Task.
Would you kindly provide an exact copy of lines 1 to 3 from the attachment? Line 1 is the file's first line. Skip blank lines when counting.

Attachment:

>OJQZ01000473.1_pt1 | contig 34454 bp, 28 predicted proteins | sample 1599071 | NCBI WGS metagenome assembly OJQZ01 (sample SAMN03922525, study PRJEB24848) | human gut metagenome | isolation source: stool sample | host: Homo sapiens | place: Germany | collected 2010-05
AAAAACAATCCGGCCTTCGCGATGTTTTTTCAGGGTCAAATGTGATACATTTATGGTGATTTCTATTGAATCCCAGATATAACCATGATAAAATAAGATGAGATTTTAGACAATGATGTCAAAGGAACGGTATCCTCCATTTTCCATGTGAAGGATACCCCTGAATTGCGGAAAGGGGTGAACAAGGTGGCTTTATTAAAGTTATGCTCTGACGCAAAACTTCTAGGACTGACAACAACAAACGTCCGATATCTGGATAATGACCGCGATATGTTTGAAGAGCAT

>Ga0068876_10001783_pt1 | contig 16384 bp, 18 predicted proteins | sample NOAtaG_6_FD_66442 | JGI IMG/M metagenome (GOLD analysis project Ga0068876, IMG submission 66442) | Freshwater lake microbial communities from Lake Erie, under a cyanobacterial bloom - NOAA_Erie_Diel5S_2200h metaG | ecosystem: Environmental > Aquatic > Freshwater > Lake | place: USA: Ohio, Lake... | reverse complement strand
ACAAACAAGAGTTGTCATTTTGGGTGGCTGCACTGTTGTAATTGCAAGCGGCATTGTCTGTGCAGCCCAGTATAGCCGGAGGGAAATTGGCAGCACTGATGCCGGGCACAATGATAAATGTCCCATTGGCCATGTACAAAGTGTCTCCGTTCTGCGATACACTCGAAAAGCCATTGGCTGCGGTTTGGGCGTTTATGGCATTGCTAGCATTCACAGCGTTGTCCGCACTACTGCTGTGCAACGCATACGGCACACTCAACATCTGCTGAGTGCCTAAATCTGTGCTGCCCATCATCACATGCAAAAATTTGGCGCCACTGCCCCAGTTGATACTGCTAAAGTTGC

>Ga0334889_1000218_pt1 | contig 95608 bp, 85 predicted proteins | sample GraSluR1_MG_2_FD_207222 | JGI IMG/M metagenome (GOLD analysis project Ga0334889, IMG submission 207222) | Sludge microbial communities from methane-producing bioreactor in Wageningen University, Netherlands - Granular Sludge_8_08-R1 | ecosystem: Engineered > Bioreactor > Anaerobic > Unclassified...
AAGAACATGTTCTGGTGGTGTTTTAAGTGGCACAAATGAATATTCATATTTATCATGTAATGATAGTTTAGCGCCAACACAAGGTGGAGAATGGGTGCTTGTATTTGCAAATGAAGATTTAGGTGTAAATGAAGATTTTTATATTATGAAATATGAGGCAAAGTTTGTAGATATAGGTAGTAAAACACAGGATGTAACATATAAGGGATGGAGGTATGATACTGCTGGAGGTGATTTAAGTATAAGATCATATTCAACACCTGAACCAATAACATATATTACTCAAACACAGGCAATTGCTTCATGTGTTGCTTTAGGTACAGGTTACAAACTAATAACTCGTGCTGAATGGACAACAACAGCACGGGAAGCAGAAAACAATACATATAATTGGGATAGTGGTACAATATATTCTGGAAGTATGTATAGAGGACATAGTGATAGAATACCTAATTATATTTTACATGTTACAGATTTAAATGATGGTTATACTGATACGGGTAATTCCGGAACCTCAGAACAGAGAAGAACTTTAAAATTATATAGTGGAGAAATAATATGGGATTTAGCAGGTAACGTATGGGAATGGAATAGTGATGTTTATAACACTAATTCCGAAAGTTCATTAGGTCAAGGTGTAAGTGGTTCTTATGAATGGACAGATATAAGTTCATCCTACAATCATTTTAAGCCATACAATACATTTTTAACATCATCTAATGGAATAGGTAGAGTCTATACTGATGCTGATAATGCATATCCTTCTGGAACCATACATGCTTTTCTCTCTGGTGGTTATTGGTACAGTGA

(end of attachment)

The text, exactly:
>OJQZ01000473.1_pt1 | contig 34454 bp, 28 predicted proteins | sample 1599071 | NCBI WGS metagenome assembly OJQZ01 (sample SAMN03922525, study PRJEB24848) | human gut metagenome | isolation source: stool sample | host: Homo sapiens | place: Germany | collected 2010-05
AAAAACAATCCGGCCTTCGCGATGTTTTTTCAGGGTCAAATGTGATACATTTATGGTGATTTCTATTGAATCCCAGATATAACCATGATAAAATAAGATGAGATTTTAGACAATGATGTCAAAGGAACGGTATCCTCCATTTTCCATGTGAAGGATACCCCTGAATTGCGGAAAGGGGTGAACAAGGTGGCTTTATTAAAGTTATGCTCTGACGCAAAACTTCTAGGACTGACAACAACAAACGTCCGATATCTGGATAATGACCGCGATATGTTTGAAGAGCAT

>Ga0068876_10001783_pt1 | contig 16384 bp, 18 predicted proteins | sample NOAtaG_6_FD_66442 | JGI IMG/M metagenome (GOLD analysis project Ga0068876, IMG submission 66442) | Freshwater lake microbial communities from Lake Erie, under a cyanobacterial bloom - NOAA_Erie_Diel5S_2200h metaG | ecosystem: Environmental > Aquatic > Freshwater > Lake | place: USA: Ohio, Lake... | reverse complement strand